In The Vimy Trap: Or, How We Learned to Stop Worrying and Love the Great War, Ian McKay and Jamie Swift interrogate the mythology surrounding the 1917 Battle of Vimy Ridge, and how that myth has been manipulated to inform our understanding of Canada and its nationhood. In this excerpt, the authors offer competing and conflicting ways in which war is commemorated in Canada and around the world.
Vimy is a trap because, as it has come to be mythologized by militarists, historians, and nationalists, it tempts us to think that chivalric war somehow survived the coming of the epoch of mechanized warfare. There is a childishness to Vimyism. In its essence, it wants us to return to a day of glorious warfare—as signalled by the Citizenship Guide’s visual homage to the charges of the mounted cavalry, which were, in one soldier’s words, “exceedingly gallant, but futile” in an age of heavy artillery.[i] So many official and popular representations of war today avoid something that the returned soldiers of the Great War kept insisting upon: that under conditions of modernity, war had changed—changed quite completely.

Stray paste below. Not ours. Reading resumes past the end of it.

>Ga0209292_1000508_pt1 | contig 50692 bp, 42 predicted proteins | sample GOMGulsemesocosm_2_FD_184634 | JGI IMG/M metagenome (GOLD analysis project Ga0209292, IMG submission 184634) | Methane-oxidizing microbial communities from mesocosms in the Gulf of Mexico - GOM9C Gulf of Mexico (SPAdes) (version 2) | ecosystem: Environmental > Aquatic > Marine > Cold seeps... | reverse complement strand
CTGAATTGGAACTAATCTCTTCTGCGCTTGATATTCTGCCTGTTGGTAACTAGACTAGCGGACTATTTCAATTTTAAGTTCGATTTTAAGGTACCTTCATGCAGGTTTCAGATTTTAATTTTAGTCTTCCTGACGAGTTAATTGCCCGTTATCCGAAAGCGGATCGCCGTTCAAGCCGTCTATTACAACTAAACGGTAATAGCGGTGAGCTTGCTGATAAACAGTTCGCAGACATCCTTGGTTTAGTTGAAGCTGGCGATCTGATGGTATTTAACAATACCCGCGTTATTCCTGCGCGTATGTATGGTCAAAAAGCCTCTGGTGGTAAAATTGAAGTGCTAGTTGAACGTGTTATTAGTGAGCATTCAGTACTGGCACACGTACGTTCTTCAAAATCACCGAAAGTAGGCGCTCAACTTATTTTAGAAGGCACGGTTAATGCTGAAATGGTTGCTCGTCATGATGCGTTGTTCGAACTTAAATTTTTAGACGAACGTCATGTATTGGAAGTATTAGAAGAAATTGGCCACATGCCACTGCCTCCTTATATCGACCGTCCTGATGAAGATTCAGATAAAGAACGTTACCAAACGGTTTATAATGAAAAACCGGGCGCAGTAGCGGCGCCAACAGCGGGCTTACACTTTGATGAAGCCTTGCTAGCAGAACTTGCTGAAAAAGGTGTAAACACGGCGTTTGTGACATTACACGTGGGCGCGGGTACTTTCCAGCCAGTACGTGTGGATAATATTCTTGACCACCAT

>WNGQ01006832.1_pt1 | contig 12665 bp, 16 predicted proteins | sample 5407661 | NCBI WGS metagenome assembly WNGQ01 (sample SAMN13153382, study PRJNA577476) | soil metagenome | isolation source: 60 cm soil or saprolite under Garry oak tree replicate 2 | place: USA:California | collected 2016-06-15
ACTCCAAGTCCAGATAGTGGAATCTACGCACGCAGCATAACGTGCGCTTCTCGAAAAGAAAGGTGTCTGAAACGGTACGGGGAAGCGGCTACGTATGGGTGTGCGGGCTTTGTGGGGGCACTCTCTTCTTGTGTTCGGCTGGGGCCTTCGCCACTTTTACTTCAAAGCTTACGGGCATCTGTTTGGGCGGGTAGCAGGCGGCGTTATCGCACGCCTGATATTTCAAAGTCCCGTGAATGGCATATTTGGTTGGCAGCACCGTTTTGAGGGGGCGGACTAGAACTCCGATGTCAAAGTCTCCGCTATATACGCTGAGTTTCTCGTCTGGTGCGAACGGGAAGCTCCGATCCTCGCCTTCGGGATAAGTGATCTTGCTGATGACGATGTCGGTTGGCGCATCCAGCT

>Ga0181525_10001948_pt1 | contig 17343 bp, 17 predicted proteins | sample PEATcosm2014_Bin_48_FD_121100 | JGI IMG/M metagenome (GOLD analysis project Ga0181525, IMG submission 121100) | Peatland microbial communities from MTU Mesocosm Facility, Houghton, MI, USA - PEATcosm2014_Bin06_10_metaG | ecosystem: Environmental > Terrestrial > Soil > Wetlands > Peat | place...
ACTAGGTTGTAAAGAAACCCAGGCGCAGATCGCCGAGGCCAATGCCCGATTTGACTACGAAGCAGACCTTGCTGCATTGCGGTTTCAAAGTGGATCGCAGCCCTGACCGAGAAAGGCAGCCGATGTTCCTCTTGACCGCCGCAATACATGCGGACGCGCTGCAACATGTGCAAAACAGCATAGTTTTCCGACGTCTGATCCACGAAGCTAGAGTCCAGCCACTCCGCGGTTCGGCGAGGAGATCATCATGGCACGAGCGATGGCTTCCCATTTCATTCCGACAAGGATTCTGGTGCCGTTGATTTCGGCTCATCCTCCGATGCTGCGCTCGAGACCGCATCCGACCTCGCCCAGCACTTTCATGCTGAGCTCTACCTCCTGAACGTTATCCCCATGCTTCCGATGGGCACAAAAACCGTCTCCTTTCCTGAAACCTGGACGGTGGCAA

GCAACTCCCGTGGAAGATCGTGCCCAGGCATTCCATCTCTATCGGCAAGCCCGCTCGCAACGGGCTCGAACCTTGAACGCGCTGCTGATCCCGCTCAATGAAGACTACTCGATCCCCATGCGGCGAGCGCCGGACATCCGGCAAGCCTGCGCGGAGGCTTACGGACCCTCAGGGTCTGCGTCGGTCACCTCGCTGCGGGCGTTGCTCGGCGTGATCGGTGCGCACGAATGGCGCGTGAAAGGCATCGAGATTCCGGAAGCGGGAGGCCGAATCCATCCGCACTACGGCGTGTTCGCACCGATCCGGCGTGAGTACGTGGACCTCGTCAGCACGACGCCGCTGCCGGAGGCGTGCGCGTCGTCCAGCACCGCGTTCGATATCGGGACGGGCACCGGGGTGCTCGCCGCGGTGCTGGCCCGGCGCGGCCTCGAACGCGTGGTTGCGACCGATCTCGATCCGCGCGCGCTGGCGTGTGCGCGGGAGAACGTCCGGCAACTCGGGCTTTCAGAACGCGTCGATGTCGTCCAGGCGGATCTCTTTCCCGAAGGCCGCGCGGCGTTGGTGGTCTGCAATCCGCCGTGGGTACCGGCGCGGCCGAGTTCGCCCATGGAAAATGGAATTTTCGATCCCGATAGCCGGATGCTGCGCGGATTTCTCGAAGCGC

Yet Vimyism persists. In November 2015, days after terrorists murdered civilians in Paris (while others had just, with far less attention paid, mur …